The company has laid the foundation for a material uplift in revenues into the 2023 financial year.

Over the last 18-24 months, advanced engine manufacturer Orbital Corp (ASX:OEC) has been steadily building a global pipeline of tier-one global defence clients.

And the company announced a key operational update this morning, successfully executing on the delivery of the second engine to its major Singapore customer for further evaluation.

The delivery marks a continuation of a three-phase development plan that Orbital outlined in its MoU (Memorandum of Understanding) with the Singapore customer when the deal was first announced to the market in 2020.


Strategy execution

As part of Phase 2, Orbital announced it would build and develop a number of engine prototypes.

The first engine system was delivered in June, with a third engine system scheduled for delivery later in 2021.

As Orbital continues to execute on its manufacturing targets, the company continues to work with its Singapore client on the implementation of Phase 3, which will see initiation of the first production run order.

Commenting on the update, Orbital CEO Todd Alder said it marks another step in the company’s ability to meet production targets for its global client base.

Orbital is the primary engine supplier to Boeing’s defence subsidiary Insitu, and has a separate agreement with global aerospace giant Textron.

“This program represents an exciting opportunity to develop and commission another world class engine production line from our operations in Australia,” Alder said.

“We look forward to providing further updates on this program and others over the next 12 months, as we target bringing additional engine models into production.”


Global outlook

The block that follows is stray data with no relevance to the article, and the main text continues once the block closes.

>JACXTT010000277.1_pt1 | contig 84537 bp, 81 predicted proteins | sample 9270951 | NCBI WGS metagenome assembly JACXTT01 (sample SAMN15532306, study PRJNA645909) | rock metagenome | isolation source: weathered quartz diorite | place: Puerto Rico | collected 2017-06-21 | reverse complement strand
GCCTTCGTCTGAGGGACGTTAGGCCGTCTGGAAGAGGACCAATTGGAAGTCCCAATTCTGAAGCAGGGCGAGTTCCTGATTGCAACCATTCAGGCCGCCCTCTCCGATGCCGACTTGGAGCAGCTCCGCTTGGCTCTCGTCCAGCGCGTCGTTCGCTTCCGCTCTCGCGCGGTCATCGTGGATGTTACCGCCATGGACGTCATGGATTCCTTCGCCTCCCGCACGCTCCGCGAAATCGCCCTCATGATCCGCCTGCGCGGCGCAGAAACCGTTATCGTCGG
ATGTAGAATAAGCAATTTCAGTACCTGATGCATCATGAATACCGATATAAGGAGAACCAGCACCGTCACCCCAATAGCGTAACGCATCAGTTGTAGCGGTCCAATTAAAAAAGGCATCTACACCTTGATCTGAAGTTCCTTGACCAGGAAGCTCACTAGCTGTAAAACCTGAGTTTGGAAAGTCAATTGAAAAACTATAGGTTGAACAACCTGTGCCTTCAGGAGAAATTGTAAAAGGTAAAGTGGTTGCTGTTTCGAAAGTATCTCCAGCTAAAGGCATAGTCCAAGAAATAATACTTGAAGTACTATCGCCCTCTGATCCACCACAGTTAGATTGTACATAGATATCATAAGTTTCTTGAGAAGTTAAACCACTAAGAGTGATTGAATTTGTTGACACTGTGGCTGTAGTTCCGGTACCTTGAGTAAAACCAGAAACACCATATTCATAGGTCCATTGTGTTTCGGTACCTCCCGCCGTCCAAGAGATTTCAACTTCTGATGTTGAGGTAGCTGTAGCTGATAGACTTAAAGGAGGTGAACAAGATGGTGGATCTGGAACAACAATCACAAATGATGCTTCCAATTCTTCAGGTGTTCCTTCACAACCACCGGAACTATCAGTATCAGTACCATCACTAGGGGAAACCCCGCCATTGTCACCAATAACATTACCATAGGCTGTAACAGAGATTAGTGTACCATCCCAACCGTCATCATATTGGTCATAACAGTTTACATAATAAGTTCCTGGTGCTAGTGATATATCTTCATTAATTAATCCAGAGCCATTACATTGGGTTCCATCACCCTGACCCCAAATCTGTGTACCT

The Singapore update follows on from the release of Orbital’s full-year results last week, where it confirmed annual revenues of more than $31m with positive EBITDA of $1.2m.

In commentary accompanying the results, Alder said that having established itself as a leading engine manufacturer globally for unmanned aerial vehicles (UAV), the business has been taking the necessary steps to diversify its customer base and revenue streams.

In establishing that foundation, Orbital will move from a two-engine production line to a five-engine production line over the next 12 months.

Alder said the company is now positioned to convert production development into material revenue growth early in FY23.

“The growing defence market presents additional Tier 1 opportunities, both globally and here in Australia,” Alder said.

As part of its exclusive five-engine supply deal with Insitu, OEC will bring its third engine into production this year before development commences on the fourth engine.

Production capacity for both Textron and OEC’s Singapore customer has also been commissioned and will be ready to commence in early FY23.

And as a leading global manufacturer for advanced UAV engines, the company is also positioned to capitalise from ongoing tailwinds in military defence spending.

In Australia alone, total spending over the next 10 years is expected to be around $575 billion, of which $270 billion is on new programs and equipment.

“With Orbital’s unique capabilities and our global reputation within the growing UAV market, we believe that the company is well positioned to capitalise on this forecasted growth,” Alder said.

This article was developed in collaboration with Orbital Corp, a Stockhead advertiser at the time of publishing.

 This article does not constitute financial product advice. You should consider obtaining independent advice before making any financial decisions.